A learned component of the ventilatory response to exercise in man.
Wood HE., Fatemian M., Robbins PA.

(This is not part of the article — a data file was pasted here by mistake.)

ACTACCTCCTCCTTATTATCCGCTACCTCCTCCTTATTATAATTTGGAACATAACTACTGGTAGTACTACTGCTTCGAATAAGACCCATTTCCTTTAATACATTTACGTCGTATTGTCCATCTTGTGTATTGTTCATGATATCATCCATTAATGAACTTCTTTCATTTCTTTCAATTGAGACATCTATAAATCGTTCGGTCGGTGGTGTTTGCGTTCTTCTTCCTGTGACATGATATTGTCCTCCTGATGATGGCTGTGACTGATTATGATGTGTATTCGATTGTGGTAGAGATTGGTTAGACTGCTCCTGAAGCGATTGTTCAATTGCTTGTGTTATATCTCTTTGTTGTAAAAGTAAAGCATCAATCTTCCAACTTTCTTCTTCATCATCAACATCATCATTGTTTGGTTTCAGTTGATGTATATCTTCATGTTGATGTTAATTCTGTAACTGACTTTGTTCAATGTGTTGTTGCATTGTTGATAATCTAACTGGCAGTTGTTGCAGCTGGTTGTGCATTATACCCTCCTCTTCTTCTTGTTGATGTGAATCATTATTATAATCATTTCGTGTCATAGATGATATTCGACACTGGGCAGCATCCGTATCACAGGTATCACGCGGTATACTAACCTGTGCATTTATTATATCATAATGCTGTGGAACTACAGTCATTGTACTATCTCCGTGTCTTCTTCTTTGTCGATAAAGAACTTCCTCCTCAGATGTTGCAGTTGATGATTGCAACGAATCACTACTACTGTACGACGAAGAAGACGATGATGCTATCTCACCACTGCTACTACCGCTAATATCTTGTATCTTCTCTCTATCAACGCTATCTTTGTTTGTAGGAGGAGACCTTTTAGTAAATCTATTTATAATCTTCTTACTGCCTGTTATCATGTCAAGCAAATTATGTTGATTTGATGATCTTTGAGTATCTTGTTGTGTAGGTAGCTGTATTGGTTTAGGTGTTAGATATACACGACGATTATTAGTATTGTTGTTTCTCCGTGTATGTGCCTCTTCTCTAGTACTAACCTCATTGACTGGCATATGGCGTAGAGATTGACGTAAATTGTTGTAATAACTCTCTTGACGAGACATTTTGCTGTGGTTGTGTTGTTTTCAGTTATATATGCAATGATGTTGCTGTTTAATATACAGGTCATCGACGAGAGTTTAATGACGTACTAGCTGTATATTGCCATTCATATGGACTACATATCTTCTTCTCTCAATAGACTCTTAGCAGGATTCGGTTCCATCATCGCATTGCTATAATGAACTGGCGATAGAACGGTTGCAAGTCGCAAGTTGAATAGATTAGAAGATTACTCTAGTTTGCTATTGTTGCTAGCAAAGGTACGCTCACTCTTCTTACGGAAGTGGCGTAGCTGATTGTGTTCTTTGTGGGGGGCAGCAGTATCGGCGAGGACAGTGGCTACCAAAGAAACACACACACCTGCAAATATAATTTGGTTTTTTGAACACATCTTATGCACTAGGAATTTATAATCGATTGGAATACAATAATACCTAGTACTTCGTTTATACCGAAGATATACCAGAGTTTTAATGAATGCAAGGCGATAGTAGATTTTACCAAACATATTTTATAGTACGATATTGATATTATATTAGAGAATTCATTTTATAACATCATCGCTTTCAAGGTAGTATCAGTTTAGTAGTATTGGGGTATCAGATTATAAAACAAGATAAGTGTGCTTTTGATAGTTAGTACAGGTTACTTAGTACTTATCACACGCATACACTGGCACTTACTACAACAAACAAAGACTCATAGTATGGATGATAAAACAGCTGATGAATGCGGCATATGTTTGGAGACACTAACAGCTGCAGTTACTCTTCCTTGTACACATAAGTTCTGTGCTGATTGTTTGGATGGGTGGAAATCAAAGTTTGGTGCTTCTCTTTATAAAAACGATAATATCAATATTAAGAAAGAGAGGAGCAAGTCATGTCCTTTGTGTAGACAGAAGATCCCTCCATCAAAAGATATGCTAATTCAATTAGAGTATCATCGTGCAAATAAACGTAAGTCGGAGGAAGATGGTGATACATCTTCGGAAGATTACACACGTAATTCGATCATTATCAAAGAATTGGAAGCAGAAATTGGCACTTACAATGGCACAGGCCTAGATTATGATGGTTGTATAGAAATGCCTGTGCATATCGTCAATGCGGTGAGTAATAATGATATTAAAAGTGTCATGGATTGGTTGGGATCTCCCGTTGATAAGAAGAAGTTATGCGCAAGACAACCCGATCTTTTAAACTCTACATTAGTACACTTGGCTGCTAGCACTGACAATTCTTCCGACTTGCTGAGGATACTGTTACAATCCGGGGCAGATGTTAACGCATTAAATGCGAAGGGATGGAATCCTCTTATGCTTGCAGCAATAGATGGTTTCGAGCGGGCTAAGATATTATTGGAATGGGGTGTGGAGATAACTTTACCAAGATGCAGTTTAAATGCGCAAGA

The ventilatory response to mild-to-moderate exercise in humans is isocapnic, or 'error-free'. It has been suggested that this response is learned over many repetitions of exercise through the process of minimising any deviations from normal in the blood gas tensions, as sensed by the chemoreceptors. However, relatively limited training programmes have failed to produce any convincing evidence in humans that forcibly altering the blood gas tensions during repeated periods of exercise alters the subsequent steady-state ventilatory response to exercise. In this study, eight healthy young subjects were exposed, over a 7 day training period, to a total of 70 repeated bouts of exercise paired with a simultaneous airway CO2 load to stimulate the chemoreceptors (protocol EX + CO2). The ventilatory response to exercise was measured before and after training to determine whether it had been modified. Two further training protocols were undertaken as controls. One employed repeated exercise without an airway CO2 load, and the other employed repeated airway CO2 loading without exercise. On the 1st and 2nd days following training with protocol EX + CO2, end-tidal PCO2 was regulated at a lower level during steady-state exercise than following training with the control protocols and than before training (mean +/- S.E.M. reduction in end-tidal PCO2 = 1.32 +/- 0.36 Torr, ANOVA, P < 0.05). In contrast to previous studies, this finding demonstrates that the steady-state ventilatory response to exercise can be modified by a prior period of altered chemoreception during exercise. This suggests that ventilation is matched to metabolic rate during exercise by a mechanism that involves learning and memory.